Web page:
Let $(X,d)$ be a metric space, and suppose $S\subseteq X$ is a finite subset in which all pairwise distances are distinct (formal definition here).

If $x\in S$ and $k$ is a non-negative integer with $k<|S|$, we define $S_k(x)\subseteq S$ to be the set of the $k$ nearest members of $S$ to $x$, other than $x$ itself. We define a graph $G(k,S)$ by setting $V(G(k,S)) = S$, and $$E(G(k,S)) = \big\{\{x,y\}: x\neq y \in S \text{ and } y\in S_k(x) \text{ and }x\in S_k(y)\big\}.$$ So the points $x,y$ are connected by an edg if and only if $y$ belongs to the $k$ nearest points of $x$, and vice versa.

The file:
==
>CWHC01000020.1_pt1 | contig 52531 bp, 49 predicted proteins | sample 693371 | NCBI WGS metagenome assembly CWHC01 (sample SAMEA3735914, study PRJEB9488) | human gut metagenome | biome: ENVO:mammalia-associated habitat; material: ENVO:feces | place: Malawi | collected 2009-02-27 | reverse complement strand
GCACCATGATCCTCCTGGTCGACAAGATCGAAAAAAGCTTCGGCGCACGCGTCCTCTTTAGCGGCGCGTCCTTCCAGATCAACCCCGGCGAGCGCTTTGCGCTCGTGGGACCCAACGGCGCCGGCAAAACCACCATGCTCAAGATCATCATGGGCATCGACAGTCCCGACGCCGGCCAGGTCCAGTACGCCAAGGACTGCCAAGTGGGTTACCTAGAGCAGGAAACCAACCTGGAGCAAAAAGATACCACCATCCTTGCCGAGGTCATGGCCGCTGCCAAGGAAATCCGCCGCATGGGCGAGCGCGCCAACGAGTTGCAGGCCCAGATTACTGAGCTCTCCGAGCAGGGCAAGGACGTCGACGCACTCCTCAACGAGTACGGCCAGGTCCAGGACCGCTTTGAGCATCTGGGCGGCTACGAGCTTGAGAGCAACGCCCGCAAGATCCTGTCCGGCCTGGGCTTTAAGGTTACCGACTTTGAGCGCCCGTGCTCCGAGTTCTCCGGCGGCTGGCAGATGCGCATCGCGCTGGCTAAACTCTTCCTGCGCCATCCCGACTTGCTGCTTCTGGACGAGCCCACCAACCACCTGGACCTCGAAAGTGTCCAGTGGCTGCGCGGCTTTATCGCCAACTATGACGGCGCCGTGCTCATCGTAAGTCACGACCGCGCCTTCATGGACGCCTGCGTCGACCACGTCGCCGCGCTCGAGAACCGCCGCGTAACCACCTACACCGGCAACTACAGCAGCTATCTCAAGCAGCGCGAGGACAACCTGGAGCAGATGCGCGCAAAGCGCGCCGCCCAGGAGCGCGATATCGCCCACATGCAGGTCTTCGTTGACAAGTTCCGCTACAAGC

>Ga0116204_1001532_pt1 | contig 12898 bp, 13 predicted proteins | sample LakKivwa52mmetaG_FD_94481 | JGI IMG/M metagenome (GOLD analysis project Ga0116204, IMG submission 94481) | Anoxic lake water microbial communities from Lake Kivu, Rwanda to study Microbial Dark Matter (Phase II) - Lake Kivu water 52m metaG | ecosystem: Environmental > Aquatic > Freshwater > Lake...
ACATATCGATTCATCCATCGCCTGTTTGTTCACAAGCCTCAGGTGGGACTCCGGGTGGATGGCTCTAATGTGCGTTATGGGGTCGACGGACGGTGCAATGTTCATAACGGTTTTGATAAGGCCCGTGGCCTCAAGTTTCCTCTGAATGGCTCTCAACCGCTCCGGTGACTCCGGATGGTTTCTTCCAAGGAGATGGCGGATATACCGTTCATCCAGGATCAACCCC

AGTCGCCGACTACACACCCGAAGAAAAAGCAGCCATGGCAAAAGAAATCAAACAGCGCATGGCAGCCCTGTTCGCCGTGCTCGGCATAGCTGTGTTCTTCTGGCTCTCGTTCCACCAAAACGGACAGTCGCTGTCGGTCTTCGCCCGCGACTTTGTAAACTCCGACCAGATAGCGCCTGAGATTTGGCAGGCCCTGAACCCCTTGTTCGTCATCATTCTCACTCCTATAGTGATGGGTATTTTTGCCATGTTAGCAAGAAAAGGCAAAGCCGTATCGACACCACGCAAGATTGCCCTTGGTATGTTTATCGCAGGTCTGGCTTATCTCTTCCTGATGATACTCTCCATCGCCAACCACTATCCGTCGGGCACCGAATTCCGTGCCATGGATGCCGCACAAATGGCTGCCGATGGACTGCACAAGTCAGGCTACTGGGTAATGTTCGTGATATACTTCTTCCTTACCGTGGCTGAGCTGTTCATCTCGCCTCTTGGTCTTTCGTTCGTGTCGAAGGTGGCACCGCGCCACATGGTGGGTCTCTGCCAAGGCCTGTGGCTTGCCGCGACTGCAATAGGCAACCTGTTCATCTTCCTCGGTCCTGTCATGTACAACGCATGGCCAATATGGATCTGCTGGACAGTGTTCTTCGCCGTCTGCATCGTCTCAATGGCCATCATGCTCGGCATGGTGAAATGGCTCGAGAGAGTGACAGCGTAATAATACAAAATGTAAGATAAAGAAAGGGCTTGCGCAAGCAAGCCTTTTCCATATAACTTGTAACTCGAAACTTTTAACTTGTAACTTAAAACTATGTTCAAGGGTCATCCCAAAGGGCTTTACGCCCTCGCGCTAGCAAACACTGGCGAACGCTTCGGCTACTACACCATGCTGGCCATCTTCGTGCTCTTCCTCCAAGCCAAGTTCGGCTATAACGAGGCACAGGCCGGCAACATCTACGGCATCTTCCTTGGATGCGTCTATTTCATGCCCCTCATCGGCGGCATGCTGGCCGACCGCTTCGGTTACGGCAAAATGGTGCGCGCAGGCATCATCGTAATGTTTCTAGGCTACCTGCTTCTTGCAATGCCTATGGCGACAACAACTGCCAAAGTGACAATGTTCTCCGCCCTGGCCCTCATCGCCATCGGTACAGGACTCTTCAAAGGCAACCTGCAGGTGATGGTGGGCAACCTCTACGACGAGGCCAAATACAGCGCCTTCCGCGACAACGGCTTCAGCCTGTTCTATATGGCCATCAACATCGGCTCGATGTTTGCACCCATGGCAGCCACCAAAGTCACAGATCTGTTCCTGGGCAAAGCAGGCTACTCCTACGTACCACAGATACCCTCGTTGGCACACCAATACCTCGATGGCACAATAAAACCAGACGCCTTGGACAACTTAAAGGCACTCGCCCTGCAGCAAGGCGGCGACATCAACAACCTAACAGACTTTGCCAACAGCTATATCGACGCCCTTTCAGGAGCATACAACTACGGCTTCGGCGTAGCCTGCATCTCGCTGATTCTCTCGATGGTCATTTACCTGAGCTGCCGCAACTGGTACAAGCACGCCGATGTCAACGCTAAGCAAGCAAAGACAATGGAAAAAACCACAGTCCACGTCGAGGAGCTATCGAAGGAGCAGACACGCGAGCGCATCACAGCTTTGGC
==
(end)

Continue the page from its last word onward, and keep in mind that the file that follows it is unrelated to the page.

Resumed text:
We say that a metric space $(X,d)$ is *graph-universal* if for every finite graph $G$ there is $S\subseteq X$ with pairwise distinct distances, and a non-negative integer $k<|S|$ such that $G\cong G(k,S)$. For example, $\mathbb{R}$ with the Euclidean distance is not graph-universal as we cannot find a set $S$ of $4$ real points and $k<4$ such that $C_4 \cong G(k, S)$.

** Question.** If $\{0,1\}^{<\omega}$ denotes the set of functions $f:\omega\to\{0,1\}$ that are eventually $0$, and endow it with the Hamming distance $d_H$, is $(\{0,1\}^{<\omega}, d_H)$ graph-universal?